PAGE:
The British economy slowed in the three months to November, as car manufacturing went into reverse amid the broadest drop in industrial production since 2012.

In a sign of mounting weakness in the economy with fewer than 80 days to go before Brexit, the Office for National Statistics said that GDP growth cooled to 0.3%, down from a rate of 0.4% in the three months to October.

Disruption to factory output from new vehicle emissions tests, as well as stalling demand at home and abroad, contributed to the manufacturing downturn, reflecting the widespread trouble facing the global car industry.

The latest snapshot comes after Jaguar Land Rover and Ford announced thousands of job cuts, including at least 2,000 in the UK, while figures from China revealed the first drop in car sales for almost 30 years.

Gross domestic product (GDP) is a key government statistic and provides a measure of the UK’s total economic activity.

Put simply, if GDP is up on the previous three months, the economy is growing; if it is down, it is contracting. Two or more consecutive quarters of contraction mean the economy is officially in recession.

GDP is the sum of all goods and services produced in the economy, including the service sector, manufacturing, construction, energy, agriculture and government.

Economists are concerned with the real rate of change of GDP, which shows how the economy is performing once inflation is taken into account.

The Office for National Statistics produces quarterly official GDP figures about three and a half weeks after the end of each three-month period.

The ONS uses three measures and they should, at least in theory, all add up to the same number.
• The value of all goods and services produced – known as the output or production measure.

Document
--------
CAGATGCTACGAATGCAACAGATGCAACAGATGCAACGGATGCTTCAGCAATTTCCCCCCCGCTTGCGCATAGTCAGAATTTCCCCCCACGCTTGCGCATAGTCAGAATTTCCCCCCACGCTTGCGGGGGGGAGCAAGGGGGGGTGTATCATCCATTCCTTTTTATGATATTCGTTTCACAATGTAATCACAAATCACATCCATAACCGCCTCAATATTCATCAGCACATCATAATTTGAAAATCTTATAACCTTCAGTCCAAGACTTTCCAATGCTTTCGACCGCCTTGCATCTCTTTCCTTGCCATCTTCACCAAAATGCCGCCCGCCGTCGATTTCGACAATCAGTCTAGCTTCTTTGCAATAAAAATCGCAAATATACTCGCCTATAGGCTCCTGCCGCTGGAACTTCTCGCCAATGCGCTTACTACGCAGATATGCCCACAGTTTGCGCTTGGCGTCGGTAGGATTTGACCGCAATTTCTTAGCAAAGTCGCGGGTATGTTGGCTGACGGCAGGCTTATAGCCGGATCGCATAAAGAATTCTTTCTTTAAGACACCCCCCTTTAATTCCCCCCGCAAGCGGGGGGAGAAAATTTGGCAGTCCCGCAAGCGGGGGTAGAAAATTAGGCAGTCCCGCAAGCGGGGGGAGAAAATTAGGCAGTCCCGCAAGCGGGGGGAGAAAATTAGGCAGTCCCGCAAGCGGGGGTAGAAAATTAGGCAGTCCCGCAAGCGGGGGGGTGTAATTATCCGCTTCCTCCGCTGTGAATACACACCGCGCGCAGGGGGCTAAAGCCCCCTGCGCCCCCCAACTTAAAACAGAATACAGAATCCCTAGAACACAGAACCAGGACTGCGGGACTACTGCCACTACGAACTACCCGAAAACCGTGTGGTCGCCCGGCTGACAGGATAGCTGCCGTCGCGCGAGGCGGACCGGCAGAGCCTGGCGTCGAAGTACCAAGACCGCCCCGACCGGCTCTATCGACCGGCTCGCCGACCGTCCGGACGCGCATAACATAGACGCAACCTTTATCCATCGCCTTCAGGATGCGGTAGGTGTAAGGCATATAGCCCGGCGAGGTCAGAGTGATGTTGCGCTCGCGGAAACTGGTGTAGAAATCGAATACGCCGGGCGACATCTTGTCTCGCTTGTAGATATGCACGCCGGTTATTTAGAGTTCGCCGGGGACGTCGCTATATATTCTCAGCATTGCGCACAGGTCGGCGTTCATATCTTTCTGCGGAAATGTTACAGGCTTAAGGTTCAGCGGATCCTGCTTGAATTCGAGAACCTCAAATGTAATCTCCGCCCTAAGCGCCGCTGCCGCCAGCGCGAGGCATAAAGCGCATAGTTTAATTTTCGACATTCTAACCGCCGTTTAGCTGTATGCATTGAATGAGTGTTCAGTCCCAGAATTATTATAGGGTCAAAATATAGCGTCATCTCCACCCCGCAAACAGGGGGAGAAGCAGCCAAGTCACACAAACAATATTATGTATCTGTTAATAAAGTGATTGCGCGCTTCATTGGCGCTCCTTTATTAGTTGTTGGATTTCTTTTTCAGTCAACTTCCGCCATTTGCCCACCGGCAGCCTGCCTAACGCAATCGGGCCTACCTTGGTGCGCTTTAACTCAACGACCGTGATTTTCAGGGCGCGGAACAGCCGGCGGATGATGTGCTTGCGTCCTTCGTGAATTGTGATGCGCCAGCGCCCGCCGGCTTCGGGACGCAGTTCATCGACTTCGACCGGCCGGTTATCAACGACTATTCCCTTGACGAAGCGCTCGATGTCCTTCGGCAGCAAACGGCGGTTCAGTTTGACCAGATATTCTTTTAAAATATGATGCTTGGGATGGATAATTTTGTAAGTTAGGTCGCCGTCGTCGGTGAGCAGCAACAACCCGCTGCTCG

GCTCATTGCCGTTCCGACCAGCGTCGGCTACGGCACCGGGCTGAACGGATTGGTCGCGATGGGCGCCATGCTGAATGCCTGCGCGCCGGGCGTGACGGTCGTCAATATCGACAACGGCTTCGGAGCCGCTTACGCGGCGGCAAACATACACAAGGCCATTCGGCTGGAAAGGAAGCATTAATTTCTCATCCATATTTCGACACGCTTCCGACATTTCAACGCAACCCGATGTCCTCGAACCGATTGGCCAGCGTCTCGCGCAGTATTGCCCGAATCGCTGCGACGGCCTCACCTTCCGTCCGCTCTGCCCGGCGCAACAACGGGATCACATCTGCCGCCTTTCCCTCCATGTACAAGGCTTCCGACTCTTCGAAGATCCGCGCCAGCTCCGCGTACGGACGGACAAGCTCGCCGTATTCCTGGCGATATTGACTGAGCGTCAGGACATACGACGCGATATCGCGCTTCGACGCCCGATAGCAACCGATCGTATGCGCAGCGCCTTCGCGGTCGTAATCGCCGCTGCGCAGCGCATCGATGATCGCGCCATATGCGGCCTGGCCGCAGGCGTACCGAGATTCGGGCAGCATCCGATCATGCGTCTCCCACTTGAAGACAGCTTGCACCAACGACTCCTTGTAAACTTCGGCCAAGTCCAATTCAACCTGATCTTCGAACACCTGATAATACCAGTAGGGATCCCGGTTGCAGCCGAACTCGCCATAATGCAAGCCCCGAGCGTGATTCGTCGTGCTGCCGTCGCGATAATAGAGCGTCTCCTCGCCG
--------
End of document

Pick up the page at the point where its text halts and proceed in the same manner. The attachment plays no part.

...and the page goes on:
• The value of the income generated from company profits and wages – known as the income measure.
• The value of goods and services purchased by households, government, business (in terms of investment in machinery and buildings) and from overseas – known as the expenditure measure.

The ONS publishes three estimates of quarterly GDP figures. The first “flash” estimate comes out about 25 days after the quarter in question has ended. The figures usually get revised in subsequent months as more data from businesses and government departments is received. But even the third, dubbed “final”, estimate of quarterly GDP is not set in stone: the Blue Book, which is published once a year, in August, contains revisions going back the last 18 years.

The National Institute of Economic and Social Research’s estimate comes out about three weeks before the official figures.

The ONS also calculates the size of the UK economy relative to the number of people living here. GDP-per-capita shows whether we are actually getting richer or poorer, by stripping out the impact of population changes. 

Britain’s industrial sector, which draws together electricity and gas production, water supply, plus mining and quarrying alongside the manufacturing sector, recorded declines across all four industries for the first time since 2012, acting as a handbrake on the wider UK economy.

The services sector – which accounts for about four-fifths of the British economy and includes shops, hotels and restaurants – gave the biggest boost to GDP growth during the period, while construction also proved positive.

GDP graph

The ONS said that Black Friday promotions had helped lift sales in November, with retail sales acting as the main driver for economic growth.

On a monthly basis, GDP increased by 0.2% in November from 0.1% in October.

The slower pace of economic growth comes as the world economy enters a soft patch amid US-China trade tensions, while industrial output fell in several other nations due to the new vehicle emissions tests introduced after the VW emissions scandal.

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However, the timing will prove problematic for Britain preparing for Brexit, with the risk of supply-chain disruption facing factories and exporters lacking clarity over the future EU trading relationship.

Mike Spicer, director of research and economics at the British Chambers of Commerce lobby group, said: “These are testing times for many exporters who are feeling the pressure of Brexit uncertainty and broader global issues in the trading environment.

“As the clock ticks ever closer to March, businesses are becoming increasingly frustrated and looking to Westminster for clarity and precision on the future terms of trade. Firms need to know what customs procedures they will face with their nearest neighbour and other important partners in just over ten weeks.”



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